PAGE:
Contemplating commemoration in a digital world
The act of remembrance is complex. It can be a pure expression of love and appreciation and in parallel a contradictory and multi-faceted message of mamae (pain), loss, pride, and frustration. What happens when the commemoration of a person is undertaken in the digital realm? What are the ethics around protecting and sharing these examples of oftentimes personal self-expression? Or when the physical commemorations are cancelled due to unforeseen circumstances such as a natural disaster or in our current case a pandemic?
Online Cenotaph is a military database that acknowledges New Zealand service personnel and enables the public to contribute notes, images and data into each individual record. Over the past five years the database, that consists of 235,000 records (and counting), has received more than 100,000 contributions. Every record with added information, images and notes has been activated by these contributions. However, the research potential of this collective memorialisation has yet to be harnessed by researchers and curators alike. I am interested in how we can enable this resource to be used in a way that deepens our understanding of commemoration and memorialisation in New Zealand.
Commemoration at Tāmaki Paenga Hira
Auckland War Memorial Museum Tāmaki Paenga Hira is responsible for the perpetual commemoration of the service personnel of the Auckland Province. Online Cenotaph enables our visitors to further understand the individual impact that war has had on our nation. It provides an outlet for expression and helps connect our visitors to the past. Online Cenotaph is only one part of the Museum’s ongoing commemorative programme. The Museum includes war collections, physical war memorials and galleries exploring conflict and peacekeeping. It provides education programmes as well as tours led by volunteers through our war galleries. The Museum also hosts regular commemorative events and manages formal commemorative protocols when welcoming dignitaries.
The ethics of sharing
Throughout my time with Online Cenotaph I have struggled with how we uphold the mana (authority / prestige) of our contributors without exploiting their vulnerability. We have therefore avoided the wholesale posting of personal notes and messages as this feels like we are breaking the trust of our contributors.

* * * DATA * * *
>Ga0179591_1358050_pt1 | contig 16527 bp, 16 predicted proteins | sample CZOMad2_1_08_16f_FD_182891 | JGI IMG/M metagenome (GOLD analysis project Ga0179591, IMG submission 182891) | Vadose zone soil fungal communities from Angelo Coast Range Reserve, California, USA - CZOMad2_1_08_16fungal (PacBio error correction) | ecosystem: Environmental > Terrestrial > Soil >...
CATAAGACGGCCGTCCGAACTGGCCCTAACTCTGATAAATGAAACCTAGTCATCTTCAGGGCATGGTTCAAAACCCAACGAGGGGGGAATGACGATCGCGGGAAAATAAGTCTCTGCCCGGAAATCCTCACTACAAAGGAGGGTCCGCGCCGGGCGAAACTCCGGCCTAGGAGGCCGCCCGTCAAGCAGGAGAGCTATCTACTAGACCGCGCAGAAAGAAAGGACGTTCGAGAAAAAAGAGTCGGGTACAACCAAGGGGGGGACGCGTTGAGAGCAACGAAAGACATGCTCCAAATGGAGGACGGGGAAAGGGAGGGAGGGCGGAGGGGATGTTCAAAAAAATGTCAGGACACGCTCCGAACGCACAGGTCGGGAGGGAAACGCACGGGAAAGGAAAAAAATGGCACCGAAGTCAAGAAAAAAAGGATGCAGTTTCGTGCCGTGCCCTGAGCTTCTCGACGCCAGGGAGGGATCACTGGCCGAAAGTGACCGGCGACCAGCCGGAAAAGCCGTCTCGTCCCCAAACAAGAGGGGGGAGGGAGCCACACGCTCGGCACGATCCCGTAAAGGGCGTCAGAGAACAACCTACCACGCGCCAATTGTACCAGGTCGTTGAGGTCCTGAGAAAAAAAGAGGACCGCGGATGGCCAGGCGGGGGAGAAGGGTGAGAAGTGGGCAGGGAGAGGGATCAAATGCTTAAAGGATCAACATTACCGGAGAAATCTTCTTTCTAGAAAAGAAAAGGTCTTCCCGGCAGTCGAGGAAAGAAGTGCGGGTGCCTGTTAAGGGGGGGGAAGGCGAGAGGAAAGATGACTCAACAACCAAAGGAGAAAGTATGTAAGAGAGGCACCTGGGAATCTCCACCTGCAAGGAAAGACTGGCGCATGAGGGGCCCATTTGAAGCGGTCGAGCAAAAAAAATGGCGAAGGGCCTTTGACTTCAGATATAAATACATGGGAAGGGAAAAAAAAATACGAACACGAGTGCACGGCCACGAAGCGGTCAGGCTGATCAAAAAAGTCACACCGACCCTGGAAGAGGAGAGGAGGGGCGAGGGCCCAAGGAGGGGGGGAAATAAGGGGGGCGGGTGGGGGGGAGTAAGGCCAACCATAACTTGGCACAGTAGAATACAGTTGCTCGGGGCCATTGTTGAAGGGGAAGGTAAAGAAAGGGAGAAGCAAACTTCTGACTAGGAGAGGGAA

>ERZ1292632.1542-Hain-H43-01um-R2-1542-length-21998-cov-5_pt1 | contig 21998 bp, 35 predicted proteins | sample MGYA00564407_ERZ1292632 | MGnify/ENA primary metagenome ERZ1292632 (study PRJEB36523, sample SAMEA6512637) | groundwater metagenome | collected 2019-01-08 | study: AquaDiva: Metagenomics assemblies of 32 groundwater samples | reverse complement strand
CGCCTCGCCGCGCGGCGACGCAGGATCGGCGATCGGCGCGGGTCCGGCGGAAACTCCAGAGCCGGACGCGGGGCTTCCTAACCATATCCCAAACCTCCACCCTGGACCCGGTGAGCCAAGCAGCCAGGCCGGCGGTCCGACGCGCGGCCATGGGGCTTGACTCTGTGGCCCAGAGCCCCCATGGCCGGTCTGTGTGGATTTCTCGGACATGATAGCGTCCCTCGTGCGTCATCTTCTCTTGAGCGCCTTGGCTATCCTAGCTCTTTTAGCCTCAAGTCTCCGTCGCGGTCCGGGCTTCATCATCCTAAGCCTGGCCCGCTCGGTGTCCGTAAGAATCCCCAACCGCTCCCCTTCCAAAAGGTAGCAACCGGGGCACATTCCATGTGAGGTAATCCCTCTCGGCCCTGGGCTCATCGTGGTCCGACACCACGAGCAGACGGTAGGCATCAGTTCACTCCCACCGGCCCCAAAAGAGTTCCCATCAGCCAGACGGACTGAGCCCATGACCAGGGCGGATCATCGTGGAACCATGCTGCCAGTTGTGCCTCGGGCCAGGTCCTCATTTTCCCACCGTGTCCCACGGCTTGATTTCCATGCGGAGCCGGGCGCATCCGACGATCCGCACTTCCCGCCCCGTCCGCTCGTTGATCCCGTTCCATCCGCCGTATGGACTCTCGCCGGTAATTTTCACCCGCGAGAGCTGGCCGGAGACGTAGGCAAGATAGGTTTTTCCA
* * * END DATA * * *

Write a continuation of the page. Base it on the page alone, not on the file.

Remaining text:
While our contributors grant the Museum a worldwide, royalty-free, non-exclusive, license to reproduce, modify or use the material posted under a Creative Commons license, it is unlikely they expect Auckland Museum to use their messages, of sometimes grief and pain, for the benefit of promoting a database. We need to ensure that people continue to feel safe to express themselves.
Wider Museum use
The personal messages and images shared on Online Cenotaph help to highlight the ripple effect one service person’s experience can have across time, space and generations. This is not something that can be captured by the letters and war diaries or objects held within our physical collections as they act as a snapshot in time. Online Cenotaph helps to supplement the narrative and arguably increase the mana of these taonga held in our collections — by continuing the narrative into today. However, this aspect of our digital collection is not currently leveraged by our curatorial staff. We are now starting to explore how these messages of remembrance could be appropriately used by our curatorial staff, educators and exhibitions teams. Is it reasonable for us to consider the personal messages left by whanau, comrades and researchers as a time capsule not to be disturbed for say a hundred years? Is that enough time for the pain of loss to be mediated? Or has the immediacy of the connected world we live in, lessened this settling period to five years or ten?
Personal messages left on Online Cenotaph have been read during commemorative events and have sat comfortably alongside readings from the archives. These readings have helped to return the audience’s focus to the individual. This is especially impactful when the collective loss cannot be fathomed by the audience. However, these commemorative events are ephemeral in nature. The voices echo through our Hall of Memories for but a moment in time. The Museum has yet to explore ways in which these digital contributions can be included in our exhibitions, research and public programmes.
This article was originally published on Medium.com.
Cite this article
Contemplating commemoration in a digital world. Auckland War Memorial Museum - Tāmaki Paenga Hira. First published: 20 April 2020. Updated: 20 April 2020.